Experimental: Graveyard Shift
Graveyard Shift is a puzzle video game with the transformational goal of helping physicians derive key triage decision principles for themselves. They complete a three-step game loop to obtain case information, compare cases to determine similarities and differences between cases, and then explicitly state the decision principle that should drive decision making.
Behavioral: Graveyard Shift
Physicians in this arm of the trial will be asked to play Graveyard Shift, a puzzle video game, for two hours.

Active Comparator: Educational program
The educational module consists of two separate apps, both commercially available. myATLS includes a review of each chapter of the Advanced Trauma Life Support (ATLS) textbook, a series of videos demonstrating common trauma procedures, and clinical resources including checklists for use at the bedside. Trauma Life Support MCQ Review includes 550 multiple-choice questions with correct answers and explanations. The investigators will ask physicians to review the myATLS app and then com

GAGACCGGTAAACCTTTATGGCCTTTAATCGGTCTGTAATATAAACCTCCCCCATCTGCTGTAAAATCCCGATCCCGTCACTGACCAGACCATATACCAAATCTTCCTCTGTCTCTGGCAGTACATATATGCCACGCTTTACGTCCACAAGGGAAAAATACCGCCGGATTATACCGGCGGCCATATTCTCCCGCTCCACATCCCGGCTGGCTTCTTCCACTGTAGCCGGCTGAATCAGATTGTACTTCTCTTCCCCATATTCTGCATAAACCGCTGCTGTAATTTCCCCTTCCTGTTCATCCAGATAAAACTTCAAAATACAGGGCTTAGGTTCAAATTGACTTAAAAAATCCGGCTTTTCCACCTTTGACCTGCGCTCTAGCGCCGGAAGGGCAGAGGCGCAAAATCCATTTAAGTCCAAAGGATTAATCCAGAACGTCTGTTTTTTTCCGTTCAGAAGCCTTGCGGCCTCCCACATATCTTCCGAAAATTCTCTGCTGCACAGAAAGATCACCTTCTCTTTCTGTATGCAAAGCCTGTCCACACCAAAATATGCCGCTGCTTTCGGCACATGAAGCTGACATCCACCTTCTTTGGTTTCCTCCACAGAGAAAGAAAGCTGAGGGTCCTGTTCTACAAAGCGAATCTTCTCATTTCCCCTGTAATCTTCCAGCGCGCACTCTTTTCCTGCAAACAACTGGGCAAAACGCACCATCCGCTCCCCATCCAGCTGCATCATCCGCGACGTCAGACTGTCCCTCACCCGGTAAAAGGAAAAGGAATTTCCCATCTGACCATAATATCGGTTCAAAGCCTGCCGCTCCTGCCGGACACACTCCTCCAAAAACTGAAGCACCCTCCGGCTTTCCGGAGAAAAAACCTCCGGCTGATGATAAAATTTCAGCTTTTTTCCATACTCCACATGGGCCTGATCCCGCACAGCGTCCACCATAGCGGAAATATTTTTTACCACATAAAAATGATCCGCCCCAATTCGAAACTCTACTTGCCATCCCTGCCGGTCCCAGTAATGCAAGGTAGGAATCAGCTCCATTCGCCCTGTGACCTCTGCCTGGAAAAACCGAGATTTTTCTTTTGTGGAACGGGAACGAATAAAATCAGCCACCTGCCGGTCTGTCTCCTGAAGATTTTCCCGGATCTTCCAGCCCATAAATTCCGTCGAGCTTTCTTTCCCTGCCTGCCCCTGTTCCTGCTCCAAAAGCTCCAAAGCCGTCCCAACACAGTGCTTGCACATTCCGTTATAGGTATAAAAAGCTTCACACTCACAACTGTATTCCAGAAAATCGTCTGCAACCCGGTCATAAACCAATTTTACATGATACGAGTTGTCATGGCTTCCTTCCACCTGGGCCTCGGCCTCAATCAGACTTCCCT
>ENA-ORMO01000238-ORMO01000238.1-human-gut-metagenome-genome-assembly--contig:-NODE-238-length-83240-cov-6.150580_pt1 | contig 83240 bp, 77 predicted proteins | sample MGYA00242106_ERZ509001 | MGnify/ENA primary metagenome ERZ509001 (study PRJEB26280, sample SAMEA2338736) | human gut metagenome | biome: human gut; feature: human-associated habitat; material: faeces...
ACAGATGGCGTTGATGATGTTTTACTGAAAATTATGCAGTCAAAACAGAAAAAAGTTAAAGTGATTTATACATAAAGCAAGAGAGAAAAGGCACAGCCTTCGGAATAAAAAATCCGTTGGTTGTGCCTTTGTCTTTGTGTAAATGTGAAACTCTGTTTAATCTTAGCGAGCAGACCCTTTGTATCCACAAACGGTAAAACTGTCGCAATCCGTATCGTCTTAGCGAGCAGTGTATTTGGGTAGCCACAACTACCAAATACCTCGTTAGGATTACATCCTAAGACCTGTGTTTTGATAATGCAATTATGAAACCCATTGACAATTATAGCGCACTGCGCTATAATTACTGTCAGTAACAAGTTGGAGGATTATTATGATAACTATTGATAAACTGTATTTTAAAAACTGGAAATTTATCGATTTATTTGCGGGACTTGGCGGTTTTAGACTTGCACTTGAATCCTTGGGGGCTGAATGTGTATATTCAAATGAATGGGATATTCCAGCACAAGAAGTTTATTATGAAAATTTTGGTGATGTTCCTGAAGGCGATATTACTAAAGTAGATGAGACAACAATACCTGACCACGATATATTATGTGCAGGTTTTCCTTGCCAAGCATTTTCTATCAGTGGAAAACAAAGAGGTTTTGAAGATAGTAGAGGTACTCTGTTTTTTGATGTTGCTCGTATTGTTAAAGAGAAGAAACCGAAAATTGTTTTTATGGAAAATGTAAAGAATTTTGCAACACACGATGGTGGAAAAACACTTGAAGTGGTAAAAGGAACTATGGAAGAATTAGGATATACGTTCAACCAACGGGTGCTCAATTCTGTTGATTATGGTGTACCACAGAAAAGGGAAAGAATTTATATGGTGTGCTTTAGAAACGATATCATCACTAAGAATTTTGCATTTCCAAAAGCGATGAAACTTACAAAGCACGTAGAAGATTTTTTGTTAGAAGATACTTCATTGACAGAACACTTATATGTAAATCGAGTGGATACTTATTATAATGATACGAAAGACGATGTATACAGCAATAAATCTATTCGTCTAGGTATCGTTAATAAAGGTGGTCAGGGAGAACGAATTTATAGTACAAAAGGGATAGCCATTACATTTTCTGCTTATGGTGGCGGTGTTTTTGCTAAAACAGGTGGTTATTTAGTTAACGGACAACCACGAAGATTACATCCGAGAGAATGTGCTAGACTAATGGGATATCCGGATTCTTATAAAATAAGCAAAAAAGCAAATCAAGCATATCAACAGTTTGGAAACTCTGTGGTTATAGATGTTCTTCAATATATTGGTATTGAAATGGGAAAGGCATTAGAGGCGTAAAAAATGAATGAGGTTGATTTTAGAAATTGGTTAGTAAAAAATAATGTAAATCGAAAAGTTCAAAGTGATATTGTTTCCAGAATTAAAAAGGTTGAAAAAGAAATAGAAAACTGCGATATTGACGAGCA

Behavioral: Educational program
Physicians in this arm of the trial will be asked to use myATLS, an app designed by the American College of Surgeons to serve as an adjunct to the ATLS course, and Trauma Life Support MCQ Review, an app designed to help students prepare for the ATLS exam. They will be asked to spend at least two hours on the combined tasks.

Placebo Comparator: Control
Physicians in this arm will not be asked to complete any intervention.
Behavioral: Control
Physicians in this arm will serve as a no-contact control group.

Primary Outcome Measures :
  1. Incidence rate of successful triage [ Time Frame: One month after completion of the intervention ]